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Locally Lipschitz

  1. Jan 20, 2010 #1

    I am struggling with the concept of "locally Lipschitz". I have read the formal definition but i cannot see how that differs from saying something like: "A function is locally Lipschitz in x on domain D if the function doesn't blow up anywhere on D"? It seems that, when talking about local Lipschitz, you can always pick the domain small enough or L large enough to satisfy the condition; unless it blows up.

    Maybe an example, that I am struggling with, may help. Is |x| locally Lipschitz, and why?
    I, by looking at the derivative which is sgn(x) am convinced that this satisfies the Lipschitz condition, the way I interpret it, but still, i would not bet my life on it. :)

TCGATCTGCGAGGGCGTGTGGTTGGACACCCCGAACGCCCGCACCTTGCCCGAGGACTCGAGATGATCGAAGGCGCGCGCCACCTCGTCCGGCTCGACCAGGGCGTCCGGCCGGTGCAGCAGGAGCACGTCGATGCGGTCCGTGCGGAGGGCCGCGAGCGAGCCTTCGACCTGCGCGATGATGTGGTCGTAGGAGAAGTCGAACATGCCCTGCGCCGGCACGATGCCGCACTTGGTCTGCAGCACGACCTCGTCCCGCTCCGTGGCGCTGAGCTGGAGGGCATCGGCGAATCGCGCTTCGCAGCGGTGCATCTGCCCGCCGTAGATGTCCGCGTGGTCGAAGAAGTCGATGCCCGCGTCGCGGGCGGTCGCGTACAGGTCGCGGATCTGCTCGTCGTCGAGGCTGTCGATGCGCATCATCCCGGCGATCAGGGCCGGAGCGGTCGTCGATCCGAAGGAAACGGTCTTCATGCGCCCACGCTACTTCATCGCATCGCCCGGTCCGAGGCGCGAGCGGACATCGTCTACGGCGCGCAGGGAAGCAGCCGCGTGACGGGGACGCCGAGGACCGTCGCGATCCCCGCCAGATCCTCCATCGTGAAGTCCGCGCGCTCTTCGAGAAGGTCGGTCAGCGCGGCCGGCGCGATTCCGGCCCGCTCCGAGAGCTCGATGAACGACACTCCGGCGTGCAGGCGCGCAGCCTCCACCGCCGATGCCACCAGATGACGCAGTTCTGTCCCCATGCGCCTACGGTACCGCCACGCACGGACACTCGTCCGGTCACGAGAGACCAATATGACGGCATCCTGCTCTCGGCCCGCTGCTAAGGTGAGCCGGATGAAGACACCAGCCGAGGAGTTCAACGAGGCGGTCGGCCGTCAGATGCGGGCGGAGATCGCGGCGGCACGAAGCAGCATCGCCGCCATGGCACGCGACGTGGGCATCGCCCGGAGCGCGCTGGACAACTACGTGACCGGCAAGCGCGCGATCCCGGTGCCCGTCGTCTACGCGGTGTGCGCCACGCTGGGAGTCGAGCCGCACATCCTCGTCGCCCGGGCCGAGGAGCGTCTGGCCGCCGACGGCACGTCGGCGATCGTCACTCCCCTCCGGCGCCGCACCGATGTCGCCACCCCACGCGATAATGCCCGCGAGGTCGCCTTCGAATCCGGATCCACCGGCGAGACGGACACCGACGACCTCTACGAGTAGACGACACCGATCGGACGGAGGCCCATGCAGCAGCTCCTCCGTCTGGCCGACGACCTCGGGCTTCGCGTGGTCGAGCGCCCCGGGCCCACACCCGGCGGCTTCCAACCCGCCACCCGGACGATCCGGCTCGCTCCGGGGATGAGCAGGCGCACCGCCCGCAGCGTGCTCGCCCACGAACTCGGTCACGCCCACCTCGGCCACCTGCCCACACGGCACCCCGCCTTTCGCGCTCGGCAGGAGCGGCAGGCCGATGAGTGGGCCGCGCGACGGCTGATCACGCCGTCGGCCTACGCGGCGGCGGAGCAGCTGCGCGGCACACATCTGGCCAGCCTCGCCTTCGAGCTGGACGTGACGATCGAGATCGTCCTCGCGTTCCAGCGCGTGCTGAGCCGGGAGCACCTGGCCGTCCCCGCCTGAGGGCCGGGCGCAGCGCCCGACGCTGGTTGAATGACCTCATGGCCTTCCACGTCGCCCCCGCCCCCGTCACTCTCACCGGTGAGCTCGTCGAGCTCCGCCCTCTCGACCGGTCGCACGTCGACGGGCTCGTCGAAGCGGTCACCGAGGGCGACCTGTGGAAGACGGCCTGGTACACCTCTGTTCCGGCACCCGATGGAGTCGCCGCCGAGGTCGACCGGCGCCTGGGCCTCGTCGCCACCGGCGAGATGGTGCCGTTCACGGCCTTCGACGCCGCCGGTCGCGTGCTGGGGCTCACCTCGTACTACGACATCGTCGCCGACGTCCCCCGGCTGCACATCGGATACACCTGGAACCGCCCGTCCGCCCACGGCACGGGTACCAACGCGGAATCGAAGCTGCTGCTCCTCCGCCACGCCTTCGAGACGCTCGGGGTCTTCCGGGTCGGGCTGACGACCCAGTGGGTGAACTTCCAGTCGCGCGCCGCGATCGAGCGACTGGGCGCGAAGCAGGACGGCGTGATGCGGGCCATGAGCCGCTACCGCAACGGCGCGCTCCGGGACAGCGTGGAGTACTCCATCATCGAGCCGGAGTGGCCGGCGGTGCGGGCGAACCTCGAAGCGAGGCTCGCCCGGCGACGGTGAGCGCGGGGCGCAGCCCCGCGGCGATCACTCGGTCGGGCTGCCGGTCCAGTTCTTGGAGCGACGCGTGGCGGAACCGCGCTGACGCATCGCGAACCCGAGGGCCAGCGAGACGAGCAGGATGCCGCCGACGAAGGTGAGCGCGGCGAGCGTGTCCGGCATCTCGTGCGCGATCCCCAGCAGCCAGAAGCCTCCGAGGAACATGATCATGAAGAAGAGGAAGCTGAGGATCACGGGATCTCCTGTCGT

2. jcsd
  3. Jan 22, 2010 #2
    |x| is Lipschitz continuous since its derivative is bounded (by -1 and 1). Since it's Lipschitz continuous it's also locally Lipschitz continuous.

    For an example of function that isn't locally Lipschitz continuous consider [itex]|x|^{1/2}[/itex].

    This is the general idea of what it means to be locally Lipschitz continuous and local Lipschitz continuity could in some sense be considered a formal way of stating that the function never "blow up". Actually all [itex]C^1[/itex] functions are locally Lipschitz.
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